The aforementioned image intensifiers are capable of increasing the intensity of incoming light in the optical sight up to 60,000 times and lately to 90,000. The image intensifier is a very complicated and expensive device which contributes up to 70% of the cost of the entire gun sight. It is also understood that the image intensifier amplifies by a factor of 60,000 or 90,000 not only the light reflected from the target and the surrounding objects, but also the light which is scattered by a targeting mark on the reticle illuminated by the aforementioned reticle illumination device, such as light-emitting diode. Although optical gun sights of the aforementioned type have a mechanism for adjusting the level of reticle illumination by incorporating multiple-position rotary switches, used, i.e., in gun sights of Aries 6600 model produced by American Technology Networks, South San Francisco, Calif., nothing prevents such sights from accidentally being left in the position corresponding to the reticle illumination level sufficient for “burning” the intensifier. In other words, if one accidentally forgets to switch the dusk reticle illumination device off, the expensive image intensifier tube can be irrecoverably damaged. This, in turn, will demand that the entire nighttime unit be replaced.
U.S. Pat. No. 5,272,514 issued in 1993 to Dor discloses a modular day/night weapon aiming system which comprises a red dot aiming portion having a light emitting diode, a combining mirror, and an apparatus for mounting the LED and the mirror on a weapon to produce a virtual image of the LED at an infinite distance in alignment with the bore sight of the weapon. The device also includes a removable night vision portion having an objective lens, an eyepiece, and an image intensification tube for intensifying a received image intermediate the objective lens and the eyepiece, wherein the virtual image is visible to the operator at night through the eyepiece, and the night vision portion is removed for use of the red dot aiming portion during the day. Generally, the system disclosed in the U.S. Pat. No. 5,272,514 possesses the same disadvantages as the previously described systems, in other words, it does not provide the protection of the image intensifier tube from being accidentally burned by the light produced by the LED or other light sources.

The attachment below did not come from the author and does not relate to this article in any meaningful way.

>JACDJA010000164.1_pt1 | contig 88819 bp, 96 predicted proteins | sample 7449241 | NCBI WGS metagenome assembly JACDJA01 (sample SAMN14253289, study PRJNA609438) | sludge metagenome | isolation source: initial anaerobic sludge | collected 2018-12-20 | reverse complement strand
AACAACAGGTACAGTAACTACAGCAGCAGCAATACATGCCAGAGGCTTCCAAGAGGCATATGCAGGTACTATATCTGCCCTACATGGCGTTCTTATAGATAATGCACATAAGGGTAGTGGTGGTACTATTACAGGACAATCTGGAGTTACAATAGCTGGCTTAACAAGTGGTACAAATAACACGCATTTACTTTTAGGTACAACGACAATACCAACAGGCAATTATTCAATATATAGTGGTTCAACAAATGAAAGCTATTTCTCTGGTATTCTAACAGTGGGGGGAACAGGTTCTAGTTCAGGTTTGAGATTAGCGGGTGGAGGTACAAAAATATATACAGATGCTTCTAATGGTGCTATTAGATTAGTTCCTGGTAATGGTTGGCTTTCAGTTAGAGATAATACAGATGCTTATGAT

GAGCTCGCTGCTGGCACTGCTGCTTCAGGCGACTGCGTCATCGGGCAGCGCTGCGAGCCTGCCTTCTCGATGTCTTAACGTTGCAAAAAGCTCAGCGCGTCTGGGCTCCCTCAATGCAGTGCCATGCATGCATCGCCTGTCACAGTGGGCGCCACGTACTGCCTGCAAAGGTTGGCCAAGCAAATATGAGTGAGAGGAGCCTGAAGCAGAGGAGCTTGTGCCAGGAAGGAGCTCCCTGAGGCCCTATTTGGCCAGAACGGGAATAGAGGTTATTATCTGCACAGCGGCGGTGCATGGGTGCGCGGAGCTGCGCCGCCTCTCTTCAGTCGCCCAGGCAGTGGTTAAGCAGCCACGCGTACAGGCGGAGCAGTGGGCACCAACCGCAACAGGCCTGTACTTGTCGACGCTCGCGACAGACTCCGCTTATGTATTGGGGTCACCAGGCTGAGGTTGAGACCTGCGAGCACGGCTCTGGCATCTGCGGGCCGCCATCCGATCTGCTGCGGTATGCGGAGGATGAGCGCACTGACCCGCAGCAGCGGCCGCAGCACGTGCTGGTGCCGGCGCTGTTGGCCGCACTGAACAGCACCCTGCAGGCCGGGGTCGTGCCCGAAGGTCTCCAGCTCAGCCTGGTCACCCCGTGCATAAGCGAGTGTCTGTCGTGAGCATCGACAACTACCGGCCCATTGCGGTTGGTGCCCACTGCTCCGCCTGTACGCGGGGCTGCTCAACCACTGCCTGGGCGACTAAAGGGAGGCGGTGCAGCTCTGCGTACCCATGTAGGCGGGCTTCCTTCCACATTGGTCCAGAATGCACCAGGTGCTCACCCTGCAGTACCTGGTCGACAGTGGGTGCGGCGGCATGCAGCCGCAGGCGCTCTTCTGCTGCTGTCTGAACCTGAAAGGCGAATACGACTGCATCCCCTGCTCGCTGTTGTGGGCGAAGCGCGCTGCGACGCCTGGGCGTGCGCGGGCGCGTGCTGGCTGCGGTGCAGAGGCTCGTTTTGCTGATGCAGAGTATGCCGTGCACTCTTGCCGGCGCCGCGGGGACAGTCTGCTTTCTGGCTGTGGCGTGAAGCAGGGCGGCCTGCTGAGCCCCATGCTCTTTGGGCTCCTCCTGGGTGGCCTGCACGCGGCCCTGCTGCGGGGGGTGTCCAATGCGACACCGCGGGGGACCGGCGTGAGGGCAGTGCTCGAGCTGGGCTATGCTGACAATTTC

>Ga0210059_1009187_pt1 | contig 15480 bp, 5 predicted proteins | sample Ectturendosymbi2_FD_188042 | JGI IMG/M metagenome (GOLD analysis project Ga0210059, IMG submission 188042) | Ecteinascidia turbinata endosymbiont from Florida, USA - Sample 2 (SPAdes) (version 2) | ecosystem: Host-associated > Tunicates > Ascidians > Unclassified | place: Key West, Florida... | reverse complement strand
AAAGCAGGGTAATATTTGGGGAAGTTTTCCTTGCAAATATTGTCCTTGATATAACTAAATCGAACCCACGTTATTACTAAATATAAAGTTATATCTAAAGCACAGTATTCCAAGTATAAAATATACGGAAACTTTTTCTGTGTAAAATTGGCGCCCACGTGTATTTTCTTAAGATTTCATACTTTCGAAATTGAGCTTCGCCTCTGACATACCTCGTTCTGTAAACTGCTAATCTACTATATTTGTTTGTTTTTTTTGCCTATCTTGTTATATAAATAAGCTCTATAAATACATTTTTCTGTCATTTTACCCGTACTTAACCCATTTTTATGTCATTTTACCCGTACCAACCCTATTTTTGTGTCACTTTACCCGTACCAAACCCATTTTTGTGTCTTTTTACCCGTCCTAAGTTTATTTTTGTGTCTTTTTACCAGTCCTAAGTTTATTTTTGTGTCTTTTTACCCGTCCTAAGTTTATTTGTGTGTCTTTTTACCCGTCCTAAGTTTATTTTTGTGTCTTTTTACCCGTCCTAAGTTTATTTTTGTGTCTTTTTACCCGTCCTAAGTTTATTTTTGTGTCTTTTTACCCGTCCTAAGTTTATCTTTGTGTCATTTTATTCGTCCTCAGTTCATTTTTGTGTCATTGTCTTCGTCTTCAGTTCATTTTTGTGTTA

The optical gun sight for daytime and nighttime use in which a reticle illumination system has two operation states, one with full range of illumination for shooting during daytime and dusk and the other with the range of illumination safe for the expensive image intensifier tube. When the optical arms sight is used under night vision conditions, switching means interlocked with the nighttime aiming unit automatically switches off the reticle illumination system so that the expensive image intensifier tube is protected from accidental damage due to “burning” of the reticle. In another embodiment the reticle-illumination circuit is not switched off completely but rather is switched over to the level of light or a wavelength of light safe for the image-intensifier tube, e.g., to infrared light.
It is an object of the invention to provide an optical gun sight equipped with a reticle illumination device which allows safe switching between the daytime and nighttime modes of operation without a risk of damaging an expensive image intensifier.
Another object of the invention is to provide an optical gun sight device capable of automatically switching the daytime reticle illumination system off when a nighttime aiming system is installed.
Another object of the invention is to provide the gun sight of the aforementioned type which is simple and compact in construction.
Still another object of the invention is to provide the system of the night vision eyepiece protection compatible with the gun sights of various optical design, such as those utilizing both reflective and transmission optics.